Re: Upcoming Dragon CRS-19 launch: elset and Falcon 9 trajectory oddities

From: Patrick Schmeer via Seesat-l <seesat-l_at_satobs.org>
Date: Wed, 4 Dec 2019 18:14:47 +0000 (UTC)
 "SpaceX has called off today's Falcon 9 launch attempt
due to out-of-limits upper level winds."
Next attempt tomorrow (5 December 2019) at 17:29:23 UT:
https://spaceflightnow.com/2019/12/04/spacex-crs-19-mission-status-center/

Clear skies,
Patrick
-------
     Am Dienstag, 3. Dezember 2019, 13:40:11 MEZ hat Marco Langbroek via Seesat-l <seesat-l_at_satobs.org> Folgendes geschrieben:  
 
 
Hi all,

If weather cooperates, SpaceX will launch the DRAGON CRS-19 cargo supply mission
to the ISS tomorrow 4 December 2019 at 17:51 UT.

This estimated elset should be valid for the first revolution:


DRAGON CRS-19                  for launch at 4 Dec 2019, 17:51:00 UT
1 70000U 19999A  19338.76053366 -.00003589  11345-4  00000+0 0    00
2 70000  51.6437 236.5410 0114760  48.6187  62.8495 15.97921108    06


(it is for launch at 17:51:00 UT: I haven't seen a more precisely defined launch
time yet, so this is +- 1 minute).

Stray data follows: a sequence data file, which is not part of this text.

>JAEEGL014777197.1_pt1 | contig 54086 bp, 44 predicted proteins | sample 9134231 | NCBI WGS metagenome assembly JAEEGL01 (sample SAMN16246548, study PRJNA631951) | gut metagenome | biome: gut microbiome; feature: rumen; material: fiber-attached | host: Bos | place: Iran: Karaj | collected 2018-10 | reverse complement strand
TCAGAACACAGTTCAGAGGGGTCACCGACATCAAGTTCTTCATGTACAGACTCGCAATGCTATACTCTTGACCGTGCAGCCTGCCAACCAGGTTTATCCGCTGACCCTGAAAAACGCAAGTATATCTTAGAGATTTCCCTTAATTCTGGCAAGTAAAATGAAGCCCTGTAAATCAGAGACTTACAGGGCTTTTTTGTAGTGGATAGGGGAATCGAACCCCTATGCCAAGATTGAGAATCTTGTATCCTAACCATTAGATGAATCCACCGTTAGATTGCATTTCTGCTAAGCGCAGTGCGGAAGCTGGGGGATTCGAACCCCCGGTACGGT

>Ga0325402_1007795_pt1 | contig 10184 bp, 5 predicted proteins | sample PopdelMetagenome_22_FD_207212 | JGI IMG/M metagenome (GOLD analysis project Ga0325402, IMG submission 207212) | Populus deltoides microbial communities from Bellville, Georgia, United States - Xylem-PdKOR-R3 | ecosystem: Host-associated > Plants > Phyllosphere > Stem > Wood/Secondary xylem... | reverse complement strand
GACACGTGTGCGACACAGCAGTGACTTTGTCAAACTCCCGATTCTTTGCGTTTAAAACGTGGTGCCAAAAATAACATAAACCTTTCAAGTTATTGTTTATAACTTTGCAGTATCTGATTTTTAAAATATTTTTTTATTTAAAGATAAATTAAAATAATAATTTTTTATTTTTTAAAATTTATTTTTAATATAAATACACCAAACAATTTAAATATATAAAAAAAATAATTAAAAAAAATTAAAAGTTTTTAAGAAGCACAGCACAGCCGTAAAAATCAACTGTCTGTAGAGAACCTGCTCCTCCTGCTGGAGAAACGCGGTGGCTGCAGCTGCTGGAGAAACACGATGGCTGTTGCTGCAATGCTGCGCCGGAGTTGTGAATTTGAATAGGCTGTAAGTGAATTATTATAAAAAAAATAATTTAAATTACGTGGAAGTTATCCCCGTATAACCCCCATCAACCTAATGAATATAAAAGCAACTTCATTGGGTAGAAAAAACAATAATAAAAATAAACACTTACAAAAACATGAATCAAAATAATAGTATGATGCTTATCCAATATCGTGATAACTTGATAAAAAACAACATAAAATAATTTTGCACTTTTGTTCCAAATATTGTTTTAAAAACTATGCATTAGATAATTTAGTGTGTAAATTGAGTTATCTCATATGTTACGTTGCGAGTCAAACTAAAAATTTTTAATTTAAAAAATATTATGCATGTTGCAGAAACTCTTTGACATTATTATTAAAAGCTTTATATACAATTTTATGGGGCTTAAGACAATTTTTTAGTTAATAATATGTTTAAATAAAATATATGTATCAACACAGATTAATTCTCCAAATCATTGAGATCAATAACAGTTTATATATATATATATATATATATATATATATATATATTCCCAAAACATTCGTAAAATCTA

Ireland and the western UK and westernmost coastal France have on-orbit sighting
opportunities 20 minutes after launch. For mainland Europe sighting
opportunities aren't great: for my location in the western Netherlands for
example, CRS-19 will disappear into earth shadow at only 10 deg elevation in the
west.


** ODDITIES:

There is something odd with the Falcon 9 upper stage deorbit. Normally with CRS
flights, these are brought down in the 2nd part of the first revolution, and
normally the location of this area along the orbit ground path shows no
significant deviation from a 51.6 degree orbital inclination.

For CRS-19, the deorbit area indicates a much later deorbit, 6 hours/3.5
revolutions after launch.

Moreover, the hazard zone does not fit well with a 51.6 degree inclined orbit
but rather suggests a 57-58 degrees inclined orbit. See the map here, where the
CRS-17 deorbit area is also shown in comparison:

https://sattrackcam.blogspot.com/2019/12/an-interesting-crs-19-falcon-upper.html

So it is clear that they are doing something with the Falcon 9 upper stage that
includes a prolonged time on-orbit and, it seems, an inclination change by some
5 degrees.

The prolonged on-orbit time might be a coasting test with an eye on future
missions that require coasting over several revolutions. The indicated
inclination change might likewise be a test for a future mission requirement.

I have been entertaining the possibility of an undisclosed cubesat rideshare, to
a ~58 degree inclination orbit. But that is pure speculation and is perhaps not
very likely.


- Marco


-----
Dr Marco Langbroek  -  SatTrackCam Leiden, the Netherlands.
e-mail: sattrackcam_at_langbroek.org

Station (b)log: http://sattrackcam.blogspot.com
Twitter: _at_Marco_Langbroek
-----
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Received on Wed Dec 04 2019 - 12:15:47 UTC

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